(I learned that most of the readers had been Latter-day Saints, as was, indeed, Florence Hawkinson, and though I was totally honored to be asked to serve in this way, I wondered if maybe the Methodists ought to brush up on their musical and oratorical chops. ((I learned that they can orate and musicate with the best of them—it’s just a friendly thing to have us in.))
This ecumenism, however, was something of an illusion, it turned out. I glanced across the beautiful circular sanctuary at an attractive little family, the dad of which was wearing a sport coat over a maroon shirt with no collar that buttoned all the way up. I roundly concluded that he was an associate pastor. After the event, his wife came up and told me that she had raised her seven children on Scripture Scouts and wanted her little girl to meet Boo Dog. I talked like Boo a little ((it hurts, but it’s fun)) and the child giggled maniacally. Then I asked about the dad and found out that the maroon was just a fashion choice.
On the drive home, I told my wife about a rewarding exchange I’d had with a true Methodist, though, and described the woman. Laurie said, “Oh, that was Florence’s sister.” My kingdom for a Methodist!)
After the organing and sermoning, Mike the Host (who doggoned better be a Methodist, and I think is) took us on a tour of the organ. Now, I’m used to an instrument that you can show somebody, but you can’t exactly “tour.” This would be the Martin guitar. But a true pipe organ, I guess, is something to be conceived in terms of real estate. We went through this little attic door into a room with big square wooden pipes that had plungers fixed in the tops of them, for tuning. Then we climbed this little wooden ladder into a tiny hallway that branched off in one direction into a raised enclosed level that had a walkway with hundreds of pipes poking into the air from either side of it. This is the little room in which my wife was standing when Sister Hawkinson, apparently intending to delight us, sank into a ten-fingered and two-footed “G” chord down in the sanctuary and rearranged our teeth.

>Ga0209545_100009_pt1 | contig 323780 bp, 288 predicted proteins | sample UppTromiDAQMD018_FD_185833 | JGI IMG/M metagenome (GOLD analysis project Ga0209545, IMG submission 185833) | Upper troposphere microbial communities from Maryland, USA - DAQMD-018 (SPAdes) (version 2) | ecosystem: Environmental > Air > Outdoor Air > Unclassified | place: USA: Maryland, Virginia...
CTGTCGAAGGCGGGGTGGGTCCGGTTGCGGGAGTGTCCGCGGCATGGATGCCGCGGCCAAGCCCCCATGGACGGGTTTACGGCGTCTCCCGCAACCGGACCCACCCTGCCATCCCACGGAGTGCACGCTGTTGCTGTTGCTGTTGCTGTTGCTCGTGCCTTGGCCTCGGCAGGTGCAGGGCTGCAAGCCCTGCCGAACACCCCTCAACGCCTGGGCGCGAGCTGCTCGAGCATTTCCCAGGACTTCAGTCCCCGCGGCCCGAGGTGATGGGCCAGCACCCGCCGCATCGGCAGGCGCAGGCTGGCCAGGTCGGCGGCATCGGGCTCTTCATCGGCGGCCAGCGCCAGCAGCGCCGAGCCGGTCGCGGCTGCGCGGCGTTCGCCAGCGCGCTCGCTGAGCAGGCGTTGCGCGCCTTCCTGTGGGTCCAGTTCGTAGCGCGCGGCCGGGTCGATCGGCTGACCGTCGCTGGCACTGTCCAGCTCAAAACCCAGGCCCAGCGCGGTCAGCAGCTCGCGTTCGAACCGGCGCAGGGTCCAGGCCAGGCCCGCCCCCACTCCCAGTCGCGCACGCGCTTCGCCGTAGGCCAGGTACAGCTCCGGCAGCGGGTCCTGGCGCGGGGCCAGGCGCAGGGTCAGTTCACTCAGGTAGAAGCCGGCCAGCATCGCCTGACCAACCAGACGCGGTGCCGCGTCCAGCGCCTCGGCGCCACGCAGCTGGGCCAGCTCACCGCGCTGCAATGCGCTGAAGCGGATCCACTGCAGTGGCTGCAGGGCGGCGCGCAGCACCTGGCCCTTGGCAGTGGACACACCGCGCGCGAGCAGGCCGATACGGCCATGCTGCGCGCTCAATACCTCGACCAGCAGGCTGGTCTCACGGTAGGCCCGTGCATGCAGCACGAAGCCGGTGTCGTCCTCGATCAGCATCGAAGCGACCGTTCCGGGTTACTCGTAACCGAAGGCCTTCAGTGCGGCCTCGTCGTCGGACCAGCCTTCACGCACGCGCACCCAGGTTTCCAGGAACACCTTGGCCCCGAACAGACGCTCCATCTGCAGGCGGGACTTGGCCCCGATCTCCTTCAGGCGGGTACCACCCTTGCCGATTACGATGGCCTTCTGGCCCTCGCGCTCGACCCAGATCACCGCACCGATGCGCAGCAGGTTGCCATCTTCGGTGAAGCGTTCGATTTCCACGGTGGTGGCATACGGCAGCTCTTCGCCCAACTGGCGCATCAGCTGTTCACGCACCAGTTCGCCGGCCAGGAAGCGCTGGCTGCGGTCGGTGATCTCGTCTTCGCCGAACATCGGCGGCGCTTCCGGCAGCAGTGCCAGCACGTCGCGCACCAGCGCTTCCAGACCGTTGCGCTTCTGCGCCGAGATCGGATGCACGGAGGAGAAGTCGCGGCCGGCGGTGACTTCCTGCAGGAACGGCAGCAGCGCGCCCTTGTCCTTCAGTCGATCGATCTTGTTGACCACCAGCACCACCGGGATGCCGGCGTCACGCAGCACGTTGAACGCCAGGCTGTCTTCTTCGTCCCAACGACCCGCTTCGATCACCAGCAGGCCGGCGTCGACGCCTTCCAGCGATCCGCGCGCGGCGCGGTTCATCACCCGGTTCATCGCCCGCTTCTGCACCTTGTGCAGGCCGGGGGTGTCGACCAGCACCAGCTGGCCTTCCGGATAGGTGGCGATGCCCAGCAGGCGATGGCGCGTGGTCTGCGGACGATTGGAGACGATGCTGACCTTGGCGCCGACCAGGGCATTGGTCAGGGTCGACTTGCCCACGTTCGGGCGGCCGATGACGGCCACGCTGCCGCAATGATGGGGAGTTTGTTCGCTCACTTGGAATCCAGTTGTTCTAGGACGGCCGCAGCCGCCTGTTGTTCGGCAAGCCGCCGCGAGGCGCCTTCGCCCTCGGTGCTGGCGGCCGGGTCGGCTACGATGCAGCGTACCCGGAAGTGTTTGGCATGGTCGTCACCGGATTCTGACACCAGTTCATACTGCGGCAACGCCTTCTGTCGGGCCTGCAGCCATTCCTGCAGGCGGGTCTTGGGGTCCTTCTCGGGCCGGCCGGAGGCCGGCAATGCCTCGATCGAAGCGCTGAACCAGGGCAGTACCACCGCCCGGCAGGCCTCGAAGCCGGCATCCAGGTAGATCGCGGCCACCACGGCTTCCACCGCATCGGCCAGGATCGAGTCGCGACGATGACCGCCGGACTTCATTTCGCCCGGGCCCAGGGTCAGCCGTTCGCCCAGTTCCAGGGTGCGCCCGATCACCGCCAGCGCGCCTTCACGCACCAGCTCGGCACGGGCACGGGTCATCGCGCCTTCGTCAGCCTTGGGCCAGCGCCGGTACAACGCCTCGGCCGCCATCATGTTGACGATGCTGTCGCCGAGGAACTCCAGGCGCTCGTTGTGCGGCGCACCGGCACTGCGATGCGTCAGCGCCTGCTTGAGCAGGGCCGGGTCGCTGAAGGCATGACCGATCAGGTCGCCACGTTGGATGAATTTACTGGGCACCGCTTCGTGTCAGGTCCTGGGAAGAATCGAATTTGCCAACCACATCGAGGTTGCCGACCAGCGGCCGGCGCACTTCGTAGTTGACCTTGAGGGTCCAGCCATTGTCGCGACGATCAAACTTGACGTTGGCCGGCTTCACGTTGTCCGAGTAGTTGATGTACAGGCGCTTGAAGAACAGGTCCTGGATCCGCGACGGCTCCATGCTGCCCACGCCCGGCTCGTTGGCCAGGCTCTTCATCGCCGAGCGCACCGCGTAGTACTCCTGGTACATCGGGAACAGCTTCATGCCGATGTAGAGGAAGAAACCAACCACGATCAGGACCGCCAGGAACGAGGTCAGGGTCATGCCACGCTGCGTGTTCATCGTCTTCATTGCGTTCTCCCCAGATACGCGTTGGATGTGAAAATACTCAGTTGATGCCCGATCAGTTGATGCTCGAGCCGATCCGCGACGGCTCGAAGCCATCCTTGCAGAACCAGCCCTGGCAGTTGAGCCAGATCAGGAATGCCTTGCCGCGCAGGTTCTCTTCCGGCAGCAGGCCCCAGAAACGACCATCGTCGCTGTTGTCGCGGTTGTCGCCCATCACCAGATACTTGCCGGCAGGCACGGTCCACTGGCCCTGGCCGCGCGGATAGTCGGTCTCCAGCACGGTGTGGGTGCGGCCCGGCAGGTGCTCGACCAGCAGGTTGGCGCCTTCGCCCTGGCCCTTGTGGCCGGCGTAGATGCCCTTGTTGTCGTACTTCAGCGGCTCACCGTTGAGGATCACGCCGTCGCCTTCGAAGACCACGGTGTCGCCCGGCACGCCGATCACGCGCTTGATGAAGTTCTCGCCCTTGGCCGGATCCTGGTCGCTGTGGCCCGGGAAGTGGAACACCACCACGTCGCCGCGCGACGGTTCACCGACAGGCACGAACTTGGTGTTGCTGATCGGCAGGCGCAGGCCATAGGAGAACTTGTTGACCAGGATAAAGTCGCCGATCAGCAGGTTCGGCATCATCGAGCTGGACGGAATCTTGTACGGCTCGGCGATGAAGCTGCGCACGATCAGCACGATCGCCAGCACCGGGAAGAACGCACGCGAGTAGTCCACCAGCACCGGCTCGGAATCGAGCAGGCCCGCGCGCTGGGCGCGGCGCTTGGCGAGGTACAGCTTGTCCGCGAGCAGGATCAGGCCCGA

There was another little room that might not have been built for human occupation that bristled with hundreds of tiny metal pipes. The organ has about eleven hundred working pipes, down from a couple thousand when it was built. When it’s “fixed,” it’ll have about four thousand.
It was dusty and haunted and wonderful.
Another backstage since last we gathered in the shade of this column was in a rehearsal room at BYU and on the indoor stage of the SCERA, which is a cultural and recreational facility in Orem (Utah), which stands for “Sharon Community Something-Something probably Association.” By the locals who use the theatrical facet of the operation, it’s called “Sirrah,” probably because this is a Shakespeare word. By those who use the recreational facet of the operation, it’s usually called “Sarah” in a friendly way. By visitors from out-of-state, which is what we consider people who even live at BYU for four years in a row, it’s invariably called “Sierra,” owing probably to the fact that they don’t really give a fig.